A plan put forward by the UMWA calls for significant expansion of tax incentives for renewable energy and preference in hiring for dislocated miners; full funding for programs to plug old oil and gas wells and clean up abandoned mines; and continued incentives to develop so-called carbon capture and storage technology that traps carbon dioxide produced by burning fossil fuels and stores it underground.

The union proposal, and Manchin’s endorsement, comes as Congress is considering Biden’s $2.3 trillion infrastructure package to rebuild the nation’s roads, bridges and power grid, promote electric cars and boost clean energy such as solar and wind power. A bipartisan group of lawmakers met with Biden Monday to discuss the plan.

Republicans have slammed the infrastructure package as a Democratic “wish list” with huge tax hikes, including a proposal to raise the corporate tax rate to 28%. Manchin, a centrist and key Democratic vote, has said he prefers a 25% corporate rate.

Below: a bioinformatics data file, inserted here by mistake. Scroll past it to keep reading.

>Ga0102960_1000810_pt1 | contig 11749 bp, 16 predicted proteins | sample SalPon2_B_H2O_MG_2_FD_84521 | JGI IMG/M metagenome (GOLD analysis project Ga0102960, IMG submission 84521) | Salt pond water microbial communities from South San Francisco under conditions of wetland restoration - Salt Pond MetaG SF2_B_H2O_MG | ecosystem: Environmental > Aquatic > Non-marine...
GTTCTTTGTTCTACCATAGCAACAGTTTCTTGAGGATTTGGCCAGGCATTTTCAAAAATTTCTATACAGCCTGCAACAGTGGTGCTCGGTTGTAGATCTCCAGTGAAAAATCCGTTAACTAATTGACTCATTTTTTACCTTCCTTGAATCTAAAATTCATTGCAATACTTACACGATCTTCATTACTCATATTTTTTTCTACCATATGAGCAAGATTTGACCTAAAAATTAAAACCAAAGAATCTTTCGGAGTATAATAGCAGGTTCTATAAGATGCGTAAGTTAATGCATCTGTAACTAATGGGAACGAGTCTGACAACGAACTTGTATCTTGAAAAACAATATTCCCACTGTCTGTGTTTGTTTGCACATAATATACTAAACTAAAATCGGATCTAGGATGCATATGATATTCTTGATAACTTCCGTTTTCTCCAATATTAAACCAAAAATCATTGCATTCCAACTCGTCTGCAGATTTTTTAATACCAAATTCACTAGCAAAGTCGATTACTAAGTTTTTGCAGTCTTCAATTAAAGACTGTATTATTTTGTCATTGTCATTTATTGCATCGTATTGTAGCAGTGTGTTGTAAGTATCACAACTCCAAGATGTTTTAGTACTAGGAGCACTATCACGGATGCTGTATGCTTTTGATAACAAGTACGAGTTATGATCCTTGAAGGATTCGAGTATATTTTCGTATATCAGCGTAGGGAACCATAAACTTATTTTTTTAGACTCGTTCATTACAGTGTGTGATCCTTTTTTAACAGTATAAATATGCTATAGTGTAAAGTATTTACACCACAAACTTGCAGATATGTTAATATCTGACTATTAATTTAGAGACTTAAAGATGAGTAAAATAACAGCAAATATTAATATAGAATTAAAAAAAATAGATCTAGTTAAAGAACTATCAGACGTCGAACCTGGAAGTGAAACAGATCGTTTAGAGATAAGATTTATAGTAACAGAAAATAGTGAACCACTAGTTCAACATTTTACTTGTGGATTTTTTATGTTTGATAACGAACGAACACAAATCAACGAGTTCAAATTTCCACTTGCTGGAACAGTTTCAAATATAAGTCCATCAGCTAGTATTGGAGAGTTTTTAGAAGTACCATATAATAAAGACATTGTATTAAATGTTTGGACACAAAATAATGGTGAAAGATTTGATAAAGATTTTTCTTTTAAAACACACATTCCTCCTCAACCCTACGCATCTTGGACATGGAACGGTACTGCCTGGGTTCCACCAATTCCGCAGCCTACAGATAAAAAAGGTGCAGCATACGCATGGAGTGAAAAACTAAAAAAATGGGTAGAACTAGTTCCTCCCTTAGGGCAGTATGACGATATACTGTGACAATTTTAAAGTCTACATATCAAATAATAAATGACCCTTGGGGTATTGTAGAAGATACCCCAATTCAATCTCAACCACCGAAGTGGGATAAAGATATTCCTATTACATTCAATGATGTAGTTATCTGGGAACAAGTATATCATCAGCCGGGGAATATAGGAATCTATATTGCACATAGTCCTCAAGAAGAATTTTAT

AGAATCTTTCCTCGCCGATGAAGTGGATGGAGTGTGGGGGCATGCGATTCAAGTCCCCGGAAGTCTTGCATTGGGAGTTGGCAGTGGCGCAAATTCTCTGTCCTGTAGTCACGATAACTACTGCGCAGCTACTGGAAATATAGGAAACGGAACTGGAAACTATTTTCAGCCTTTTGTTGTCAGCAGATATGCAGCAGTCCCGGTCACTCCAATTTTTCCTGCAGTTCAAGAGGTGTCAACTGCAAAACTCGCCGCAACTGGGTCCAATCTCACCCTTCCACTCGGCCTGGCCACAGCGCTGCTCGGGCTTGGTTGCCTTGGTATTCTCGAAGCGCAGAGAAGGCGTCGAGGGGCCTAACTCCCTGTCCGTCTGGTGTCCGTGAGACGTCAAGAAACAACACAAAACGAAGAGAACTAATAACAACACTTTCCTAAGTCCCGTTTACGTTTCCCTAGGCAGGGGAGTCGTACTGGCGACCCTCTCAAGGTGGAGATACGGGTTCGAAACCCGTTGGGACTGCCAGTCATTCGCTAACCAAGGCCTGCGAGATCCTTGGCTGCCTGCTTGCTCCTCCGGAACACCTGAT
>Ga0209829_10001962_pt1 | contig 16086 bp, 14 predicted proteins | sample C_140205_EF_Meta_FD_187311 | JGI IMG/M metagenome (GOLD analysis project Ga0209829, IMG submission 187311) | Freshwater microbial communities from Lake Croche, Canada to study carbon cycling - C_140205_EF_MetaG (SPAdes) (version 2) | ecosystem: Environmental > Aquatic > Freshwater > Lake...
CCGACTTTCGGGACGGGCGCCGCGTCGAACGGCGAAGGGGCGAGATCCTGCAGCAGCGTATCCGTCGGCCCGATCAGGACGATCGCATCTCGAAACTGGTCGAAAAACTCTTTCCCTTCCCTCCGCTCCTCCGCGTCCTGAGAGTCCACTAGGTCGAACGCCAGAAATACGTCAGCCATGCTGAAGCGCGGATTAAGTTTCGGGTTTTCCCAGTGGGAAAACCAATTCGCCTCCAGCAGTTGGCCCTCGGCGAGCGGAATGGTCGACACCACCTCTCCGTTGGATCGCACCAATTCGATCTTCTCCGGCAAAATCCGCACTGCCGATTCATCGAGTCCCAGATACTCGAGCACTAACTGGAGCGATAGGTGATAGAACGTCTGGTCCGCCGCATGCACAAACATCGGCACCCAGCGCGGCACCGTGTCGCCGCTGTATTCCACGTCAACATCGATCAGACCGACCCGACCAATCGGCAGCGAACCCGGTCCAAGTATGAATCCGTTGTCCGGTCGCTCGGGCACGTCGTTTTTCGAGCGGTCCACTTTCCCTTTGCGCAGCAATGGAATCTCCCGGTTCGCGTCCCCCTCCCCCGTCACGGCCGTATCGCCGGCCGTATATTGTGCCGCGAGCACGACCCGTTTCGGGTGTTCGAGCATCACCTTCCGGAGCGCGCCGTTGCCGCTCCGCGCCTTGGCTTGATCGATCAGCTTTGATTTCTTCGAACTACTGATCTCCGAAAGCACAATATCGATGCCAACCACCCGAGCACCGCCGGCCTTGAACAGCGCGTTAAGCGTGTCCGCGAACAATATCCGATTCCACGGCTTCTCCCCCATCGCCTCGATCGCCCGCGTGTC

In his remarks Monday, Manchin made it clear he wants to preserve the coal industry, despite continued declines nationwide amid steep competition from cheaper natural gas and other energy sources.

“I’m for innovation, not elimination” of coal, Manchin said, adding that even if coal was reduced to zero in the United States, thousands of greenhouse gas-producing coal mines would continue to operate in China, India and other countries. “It’s not North America climate. It’s global climate,’’ he said.